The famous 1804 restrike dollar made by the mint for sale to collectors. Mint officials realized early on that there was money to be made by restriking various rarities.
The 1804 Dollar is one of the most famous coins in the world. Originals were actually made in 1834 for inclusion in presentation proof sets which were being distributed by envoys in southeast asia.
Collector demand by the 1850s resulted in the creation of these restrikes circa 1858-1860. They were struck using the original obverse die combined with a new reverse apparently in plain edges collars. The Smithsonian's type II is the only example still existing with a plain edge. That particular example was overstruck on an 1857 Swiss Shooting Taler. They also caused a furor in the collecting world causing the mint to recover them. Readers are invited to read pages 354-357 of Dave Bowers book "The Rare Dollars of 1804".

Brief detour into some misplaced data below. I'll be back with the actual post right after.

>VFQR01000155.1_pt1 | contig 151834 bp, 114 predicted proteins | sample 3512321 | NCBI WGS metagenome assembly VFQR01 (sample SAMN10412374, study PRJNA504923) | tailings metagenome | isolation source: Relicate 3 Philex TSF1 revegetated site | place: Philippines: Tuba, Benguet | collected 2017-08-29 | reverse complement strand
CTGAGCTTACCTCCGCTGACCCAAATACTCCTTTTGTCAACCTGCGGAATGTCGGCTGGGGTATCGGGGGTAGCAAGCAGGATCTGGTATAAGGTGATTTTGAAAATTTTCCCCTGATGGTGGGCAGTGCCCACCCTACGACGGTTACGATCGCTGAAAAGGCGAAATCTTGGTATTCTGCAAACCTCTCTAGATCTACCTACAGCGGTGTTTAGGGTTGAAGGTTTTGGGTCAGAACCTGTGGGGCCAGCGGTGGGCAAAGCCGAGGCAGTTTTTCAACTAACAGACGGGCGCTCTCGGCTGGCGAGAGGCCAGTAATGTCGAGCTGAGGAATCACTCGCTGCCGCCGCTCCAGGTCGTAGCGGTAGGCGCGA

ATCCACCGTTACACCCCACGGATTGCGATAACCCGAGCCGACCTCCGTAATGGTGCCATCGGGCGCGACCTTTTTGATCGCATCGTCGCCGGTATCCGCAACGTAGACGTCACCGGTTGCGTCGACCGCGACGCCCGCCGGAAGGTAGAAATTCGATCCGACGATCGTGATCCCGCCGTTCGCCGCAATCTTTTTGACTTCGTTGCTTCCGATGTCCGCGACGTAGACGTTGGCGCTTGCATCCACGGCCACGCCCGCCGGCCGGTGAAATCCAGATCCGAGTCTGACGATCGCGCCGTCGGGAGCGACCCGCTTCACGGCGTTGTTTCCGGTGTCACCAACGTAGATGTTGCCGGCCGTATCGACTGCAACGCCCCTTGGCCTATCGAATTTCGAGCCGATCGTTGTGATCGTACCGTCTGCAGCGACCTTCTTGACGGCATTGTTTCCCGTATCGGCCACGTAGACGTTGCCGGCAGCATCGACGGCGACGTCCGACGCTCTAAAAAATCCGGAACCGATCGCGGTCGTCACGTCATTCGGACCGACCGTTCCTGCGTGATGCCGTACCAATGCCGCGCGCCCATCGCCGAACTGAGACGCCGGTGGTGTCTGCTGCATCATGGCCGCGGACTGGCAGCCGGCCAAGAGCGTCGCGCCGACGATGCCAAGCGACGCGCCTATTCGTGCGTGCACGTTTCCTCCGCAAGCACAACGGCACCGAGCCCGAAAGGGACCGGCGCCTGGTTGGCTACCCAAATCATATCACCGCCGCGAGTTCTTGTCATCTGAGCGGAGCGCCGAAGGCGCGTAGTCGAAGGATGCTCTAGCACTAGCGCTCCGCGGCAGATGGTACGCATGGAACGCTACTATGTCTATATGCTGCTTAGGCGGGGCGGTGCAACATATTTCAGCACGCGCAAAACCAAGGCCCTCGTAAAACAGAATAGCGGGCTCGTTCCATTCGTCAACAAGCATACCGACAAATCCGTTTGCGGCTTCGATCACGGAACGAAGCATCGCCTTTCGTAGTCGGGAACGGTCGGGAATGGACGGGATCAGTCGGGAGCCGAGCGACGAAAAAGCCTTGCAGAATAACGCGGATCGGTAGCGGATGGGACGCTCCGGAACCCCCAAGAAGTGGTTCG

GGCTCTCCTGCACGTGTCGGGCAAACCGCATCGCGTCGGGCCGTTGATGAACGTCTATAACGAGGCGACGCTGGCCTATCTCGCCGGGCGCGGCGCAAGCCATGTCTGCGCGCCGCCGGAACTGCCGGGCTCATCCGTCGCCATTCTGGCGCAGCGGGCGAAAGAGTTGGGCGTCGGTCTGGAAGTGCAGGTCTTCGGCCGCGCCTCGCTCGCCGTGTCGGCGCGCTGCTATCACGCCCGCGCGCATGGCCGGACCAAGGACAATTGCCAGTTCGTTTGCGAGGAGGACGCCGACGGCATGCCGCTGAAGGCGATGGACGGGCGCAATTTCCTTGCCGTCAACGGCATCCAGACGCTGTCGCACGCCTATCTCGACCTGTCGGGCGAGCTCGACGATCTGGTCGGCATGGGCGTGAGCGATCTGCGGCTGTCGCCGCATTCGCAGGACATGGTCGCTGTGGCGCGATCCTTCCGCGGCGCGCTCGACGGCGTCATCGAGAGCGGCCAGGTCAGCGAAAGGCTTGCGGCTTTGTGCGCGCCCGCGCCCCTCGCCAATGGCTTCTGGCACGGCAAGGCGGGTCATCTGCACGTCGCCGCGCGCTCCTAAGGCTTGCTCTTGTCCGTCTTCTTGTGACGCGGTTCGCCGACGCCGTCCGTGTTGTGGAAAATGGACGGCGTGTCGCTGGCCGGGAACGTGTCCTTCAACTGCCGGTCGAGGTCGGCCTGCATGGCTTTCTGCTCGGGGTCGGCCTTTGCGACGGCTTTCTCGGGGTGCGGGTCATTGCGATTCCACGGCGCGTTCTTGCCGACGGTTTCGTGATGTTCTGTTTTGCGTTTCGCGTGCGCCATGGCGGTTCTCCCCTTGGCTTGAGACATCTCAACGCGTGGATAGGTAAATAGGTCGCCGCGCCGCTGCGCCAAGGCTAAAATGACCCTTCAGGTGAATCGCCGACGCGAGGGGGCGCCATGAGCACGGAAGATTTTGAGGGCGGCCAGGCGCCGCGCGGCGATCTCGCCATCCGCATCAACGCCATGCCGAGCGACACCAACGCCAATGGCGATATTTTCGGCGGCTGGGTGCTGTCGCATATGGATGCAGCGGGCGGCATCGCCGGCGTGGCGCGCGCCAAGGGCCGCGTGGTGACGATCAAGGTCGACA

It is believed that the coins were then either destroyed or locked away only to resurface with their edges lettered years later. It seems likely that at least a few of these were struck later than 1858 timeframe.
Only 2 of these, the Linderman and Idler examples, and apparently struck on standard 412 grain silver dollar stock, are choice. The others, with the exception of the Garrett coin, were apparently struck on 420 grain trade dollar planchets which were then intentionally rubbed down to 416 grains to make them appear circulated and thus more "original". The first appearances of the restrikes was via John W. Haseltine in the mid-1870s.
Only 7 examples, including the plain edge overstruck coin in the Smithsonian, are known.
The illustrated example is the former Linderman-Dupont example now also in the Smithsonian. The photo is courtesy of the Museum of the American Numismatic Association.